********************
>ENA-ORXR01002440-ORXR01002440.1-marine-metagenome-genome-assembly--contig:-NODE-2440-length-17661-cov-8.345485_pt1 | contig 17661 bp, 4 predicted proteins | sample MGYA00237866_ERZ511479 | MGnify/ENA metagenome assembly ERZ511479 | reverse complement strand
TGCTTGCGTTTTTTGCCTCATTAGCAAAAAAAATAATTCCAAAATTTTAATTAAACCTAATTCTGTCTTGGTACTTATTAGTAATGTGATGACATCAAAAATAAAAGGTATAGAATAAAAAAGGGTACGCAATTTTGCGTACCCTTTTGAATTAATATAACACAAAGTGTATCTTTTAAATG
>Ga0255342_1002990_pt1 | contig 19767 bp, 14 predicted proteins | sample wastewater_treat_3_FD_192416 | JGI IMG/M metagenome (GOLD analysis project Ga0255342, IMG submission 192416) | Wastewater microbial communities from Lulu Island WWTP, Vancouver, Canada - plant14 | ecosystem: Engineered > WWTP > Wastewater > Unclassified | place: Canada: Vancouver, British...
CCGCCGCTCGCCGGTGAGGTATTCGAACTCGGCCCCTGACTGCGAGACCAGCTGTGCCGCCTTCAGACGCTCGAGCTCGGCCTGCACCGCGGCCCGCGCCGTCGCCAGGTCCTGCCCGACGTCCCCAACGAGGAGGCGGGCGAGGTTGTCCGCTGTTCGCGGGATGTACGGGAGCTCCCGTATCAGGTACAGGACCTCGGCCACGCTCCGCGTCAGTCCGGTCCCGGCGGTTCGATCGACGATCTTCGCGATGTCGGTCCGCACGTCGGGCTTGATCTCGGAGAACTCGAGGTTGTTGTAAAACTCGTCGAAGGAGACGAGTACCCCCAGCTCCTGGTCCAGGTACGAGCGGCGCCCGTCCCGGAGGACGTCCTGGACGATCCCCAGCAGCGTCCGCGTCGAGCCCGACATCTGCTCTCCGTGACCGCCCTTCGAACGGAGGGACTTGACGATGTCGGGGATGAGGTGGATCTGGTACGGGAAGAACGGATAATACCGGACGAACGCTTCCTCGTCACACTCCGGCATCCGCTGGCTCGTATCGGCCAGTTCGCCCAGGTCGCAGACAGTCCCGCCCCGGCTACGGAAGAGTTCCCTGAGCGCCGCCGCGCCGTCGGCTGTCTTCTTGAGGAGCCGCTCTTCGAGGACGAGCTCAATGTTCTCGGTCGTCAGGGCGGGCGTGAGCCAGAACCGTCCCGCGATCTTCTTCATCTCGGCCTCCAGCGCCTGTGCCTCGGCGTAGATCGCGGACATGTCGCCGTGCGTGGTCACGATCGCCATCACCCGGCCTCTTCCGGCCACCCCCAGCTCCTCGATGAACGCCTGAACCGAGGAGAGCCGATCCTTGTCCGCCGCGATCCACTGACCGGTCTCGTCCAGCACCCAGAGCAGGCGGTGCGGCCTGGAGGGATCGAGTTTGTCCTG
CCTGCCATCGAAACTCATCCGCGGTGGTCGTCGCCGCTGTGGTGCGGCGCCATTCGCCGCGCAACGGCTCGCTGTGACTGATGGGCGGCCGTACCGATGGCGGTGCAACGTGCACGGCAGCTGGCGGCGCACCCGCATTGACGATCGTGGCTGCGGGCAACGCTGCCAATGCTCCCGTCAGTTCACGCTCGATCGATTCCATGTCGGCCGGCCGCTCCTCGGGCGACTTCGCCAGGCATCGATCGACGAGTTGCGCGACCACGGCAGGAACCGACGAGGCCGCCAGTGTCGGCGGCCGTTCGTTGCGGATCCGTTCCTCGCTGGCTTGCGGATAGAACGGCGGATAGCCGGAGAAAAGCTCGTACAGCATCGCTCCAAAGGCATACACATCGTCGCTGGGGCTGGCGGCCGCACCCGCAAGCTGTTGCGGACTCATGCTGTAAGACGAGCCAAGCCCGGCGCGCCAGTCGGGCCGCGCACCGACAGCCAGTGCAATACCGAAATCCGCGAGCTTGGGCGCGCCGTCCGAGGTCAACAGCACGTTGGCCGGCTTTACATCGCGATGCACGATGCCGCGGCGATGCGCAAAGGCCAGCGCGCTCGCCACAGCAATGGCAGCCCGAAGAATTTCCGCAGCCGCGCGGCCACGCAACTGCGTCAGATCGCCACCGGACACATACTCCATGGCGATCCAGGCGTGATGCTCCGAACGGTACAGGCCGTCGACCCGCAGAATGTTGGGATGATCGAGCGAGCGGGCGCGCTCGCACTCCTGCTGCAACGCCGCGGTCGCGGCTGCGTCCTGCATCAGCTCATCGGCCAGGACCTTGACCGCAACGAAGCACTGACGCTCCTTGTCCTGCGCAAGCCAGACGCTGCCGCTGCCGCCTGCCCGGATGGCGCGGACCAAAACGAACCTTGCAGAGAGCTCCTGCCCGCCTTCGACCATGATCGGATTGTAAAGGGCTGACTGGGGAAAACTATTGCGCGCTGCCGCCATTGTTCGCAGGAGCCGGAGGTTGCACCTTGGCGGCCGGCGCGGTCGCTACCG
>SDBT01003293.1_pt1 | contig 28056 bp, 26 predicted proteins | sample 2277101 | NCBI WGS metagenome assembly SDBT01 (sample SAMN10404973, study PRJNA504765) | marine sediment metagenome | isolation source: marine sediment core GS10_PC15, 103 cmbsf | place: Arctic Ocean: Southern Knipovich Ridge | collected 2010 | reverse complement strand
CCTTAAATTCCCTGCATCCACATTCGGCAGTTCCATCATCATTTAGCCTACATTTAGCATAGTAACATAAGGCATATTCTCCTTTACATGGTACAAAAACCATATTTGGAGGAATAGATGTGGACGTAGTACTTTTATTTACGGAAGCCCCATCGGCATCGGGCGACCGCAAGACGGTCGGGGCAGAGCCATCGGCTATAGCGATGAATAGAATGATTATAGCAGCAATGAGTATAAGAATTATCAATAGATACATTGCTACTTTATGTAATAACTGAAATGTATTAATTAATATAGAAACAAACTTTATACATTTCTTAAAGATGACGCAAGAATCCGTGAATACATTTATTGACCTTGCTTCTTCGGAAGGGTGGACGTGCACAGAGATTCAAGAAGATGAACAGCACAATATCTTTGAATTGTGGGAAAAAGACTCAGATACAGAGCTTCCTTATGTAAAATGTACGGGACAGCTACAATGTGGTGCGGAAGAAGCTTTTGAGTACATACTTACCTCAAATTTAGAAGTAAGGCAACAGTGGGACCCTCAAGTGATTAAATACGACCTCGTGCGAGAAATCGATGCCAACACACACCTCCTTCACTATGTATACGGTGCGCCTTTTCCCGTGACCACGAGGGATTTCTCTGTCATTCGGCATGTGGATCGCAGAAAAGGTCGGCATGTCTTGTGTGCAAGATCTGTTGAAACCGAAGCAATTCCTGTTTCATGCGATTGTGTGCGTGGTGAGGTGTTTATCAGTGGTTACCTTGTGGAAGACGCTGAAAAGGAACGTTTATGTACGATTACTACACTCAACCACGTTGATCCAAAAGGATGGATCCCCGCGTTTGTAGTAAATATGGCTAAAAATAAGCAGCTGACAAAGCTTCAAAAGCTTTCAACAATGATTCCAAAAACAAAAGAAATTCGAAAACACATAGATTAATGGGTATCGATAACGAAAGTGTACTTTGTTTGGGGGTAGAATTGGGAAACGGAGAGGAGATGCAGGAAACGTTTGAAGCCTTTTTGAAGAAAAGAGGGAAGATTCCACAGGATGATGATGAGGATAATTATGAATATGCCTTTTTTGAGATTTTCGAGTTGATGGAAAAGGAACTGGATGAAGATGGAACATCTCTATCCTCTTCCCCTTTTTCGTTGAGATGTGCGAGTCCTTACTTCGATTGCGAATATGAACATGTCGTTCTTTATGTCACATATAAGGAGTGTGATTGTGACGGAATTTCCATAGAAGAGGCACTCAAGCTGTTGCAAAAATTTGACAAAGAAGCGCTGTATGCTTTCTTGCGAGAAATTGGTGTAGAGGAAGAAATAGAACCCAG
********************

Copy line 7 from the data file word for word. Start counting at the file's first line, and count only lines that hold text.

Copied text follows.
CCTTAAATTCCCTGCATCCACATTCGGCAGTTCCATCATCATTTAGCCTACATTTAGCATAGTAACATAAGGCATATTCTCCTTTACATGGTACAAAAACCATATTTGGAGGAATAGATGTGGACGTAGTACTTTTATTTACGGAAGCCCCATCGGCATCGGGCGACCGCAAGACGGTCGGGGCAGAGCCATCGGCTATAGCGATGAATAGAATGATTATAGCAGCAATGAGTATAAGAATTATCAATAGATACATTGCTACTTTATGTAATAACTGAAATGTATTAATTAATATAGAAACAAACTTTATACATTTCTTAAAGATGACGCAAGAATCCGTGAATACATTTATTGACCTTGCTTCTTCGGAAGGGTGGACGTGCACAGAGATTCAAGAAGATGAACAGCACAATATCTTTGAATTGTGGGAAAAAGACTCAGATACAGAGCTTCCTTATGTAAAATGTACGGGACAGCTACAATGTGGTGCGGAAGAAGCTTTTGAGTACATACTTACCTCAAATTTAGAAGTAAGGCAACAGTGGGACCCTCAAGTGATTAAATACGACCTCGTGCGAGAAATCGATGCCAACACACACCTCCTTCACTATGTATACGGTGCGCCTTTTCCCGTGACCACGAGGGATTTCTCTGTCATTCGGCATGTGGATCGCAGAAAAGGTCGGCATGTCTTGTGTGCAAGATCTGTTGAAACCGAAGCAATTCCTGTTTCATGCGATTGTGTGCGTGGTGAGGTGTTTATCAGTGGTTACCTTGTGGAAGACGCTGAAAAGGAACGTTTATGTACGATTACTACACTCAACCACGTTGATCCAAAAGGATGGATCCCCGCGTTTGTAGTAAATATGGCTAAAAATAAGCAGCTGACAAAGCTTCAAAAGCTTTCAACAATGATTCCAAAAACAAAAGAAATTCGAAAACACATAGATTAATGGGTATCGATAACGAAAGTGTACTTTGTTTGGGGGTAGAATTGGGAAACGGAGAGGAGATGCAGGAAACGTTTGAAGCCTTTTTGAAGAAAAGAGGGAAGATTCCACAGGATGATGATGAGGATAATTATGAATATGCCTTTTTTGAGATTTTCGAGTTGATGGAAAAGGAACTGGATGAAGATGGAACATCTCTATCCTCTTCCCCTTTTTCGTTGAGATGTGCGAGTCCTTACTTCGATTGCGAATATGAACATGTCGTTCTTTATGTCACATATAAGGAGTGTGATTGTGACGGAATTTCCATAGAAGAGGCACTCAAGCTGTTGCAAAAATTTGACAAAGAAGCGCTGTATGCTTTCTTGCGAGAAATTGGTGTAGAGGAAGAAATAGAACCCAG